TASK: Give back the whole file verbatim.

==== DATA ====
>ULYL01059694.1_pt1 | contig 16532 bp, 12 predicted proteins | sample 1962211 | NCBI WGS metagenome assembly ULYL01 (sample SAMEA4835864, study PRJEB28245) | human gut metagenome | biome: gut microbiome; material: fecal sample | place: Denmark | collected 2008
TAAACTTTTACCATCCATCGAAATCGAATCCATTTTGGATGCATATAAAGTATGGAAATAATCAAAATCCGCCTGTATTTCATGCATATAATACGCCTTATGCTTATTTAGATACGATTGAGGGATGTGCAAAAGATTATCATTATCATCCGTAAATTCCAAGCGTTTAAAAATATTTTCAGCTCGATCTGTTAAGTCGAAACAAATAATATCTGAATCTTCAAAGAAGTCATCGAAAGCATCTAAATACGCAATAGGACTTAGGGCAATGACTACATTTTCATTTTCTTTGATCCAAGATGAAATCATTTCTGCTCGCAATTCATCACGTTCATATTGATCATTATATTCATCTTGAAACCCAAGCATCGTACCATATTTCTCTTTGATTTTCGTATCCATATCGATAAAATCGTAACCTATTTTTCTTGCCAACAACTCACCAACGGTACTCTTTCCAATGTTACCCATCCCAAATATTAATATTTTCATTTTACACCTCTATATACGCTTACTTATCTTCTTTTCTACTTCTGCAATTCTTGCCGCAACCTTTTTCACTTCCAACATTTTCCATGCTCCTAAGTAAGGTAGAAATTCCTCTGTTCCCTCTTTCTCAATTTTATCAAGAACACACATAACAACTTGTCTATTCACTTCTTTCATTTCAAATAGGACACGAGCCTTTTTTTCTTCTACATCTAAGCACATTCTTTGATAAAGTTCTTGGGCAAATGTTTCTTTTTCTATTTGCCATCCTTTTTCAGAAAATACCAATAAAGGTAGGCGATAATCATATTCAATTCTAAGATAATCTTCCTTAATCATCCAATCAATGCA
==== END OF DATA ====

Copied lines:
>ULYL01059694.1_pt1 | contig 16532 bp, 12 predicted proteins | sample 1962211 | NCBI WGS metagenome assembly ULYL01 (sample SAMEA4835864, study PRJEB28245) | human gut metagenome | biome: gut microbiome; material: fecal sample | place: Denmark | collected 2008
TAAACTTTTACCATCCATCGAAATCGAATCCATTTTGGATGCATATAAAGTATGGAAATAATCAAAATCCGCCTGTATTTCATGCATATAATACGCCTTATGCTTATTTAGATACGATTGAGGGATGTGCAAAAGATTATCATTATCATCCGTAAATTCCAAGCGTTTAAAAATATTTTCAGCTCGATCTGTTAAGTCGAAACAAATAATATCTGAATCTTCAAAGAAGTCATCGAAAGCATCTAAATACGCAATAGGACTTAGGGCAATGACTACATTTTCATTTTCTTTGATCCAAGATGAAATCATTTCTGCTCGCAATTCATCACGTTCATATTGATCATTATATTCATCTTGAAACCCAAGCATCGTACCATATTTCTCTTTGATTTTCGTATCCATATCGATAAAATCGTAACCTATTTTTCTTGCCAACAACTCACCAACGGTACTCTTTCCAATGTTACCCATCCCAAATATTAATATTTTCATTTTACACCTCTATATACGCTTACTTATCTTCTTTTCTACTTCTGCAATTCTTGCCGCAACCTTTTTCACTTCCAACATTTTCCATGCTCCTAAGTAAGGTAGAAATTCCTCTGTTCCCTCTTTCTCAATTTTATCAAGAACACACATAACAACTTGTCTATTCACTTCTTTCATTTCAAATAGGACACGAGCCTTTTTTTCTTCTACATCTAAGCACATTCTTTGATAAAGTTCTTGGGCAAATGTTTCTTTTTCTATTTGCCATCCTTTTTCAGAAAATACCAATAAAGGTAGGCGATAATCATATTCAATTCTAAGATAATCTTCCTTAATCATCCAATCAATGCA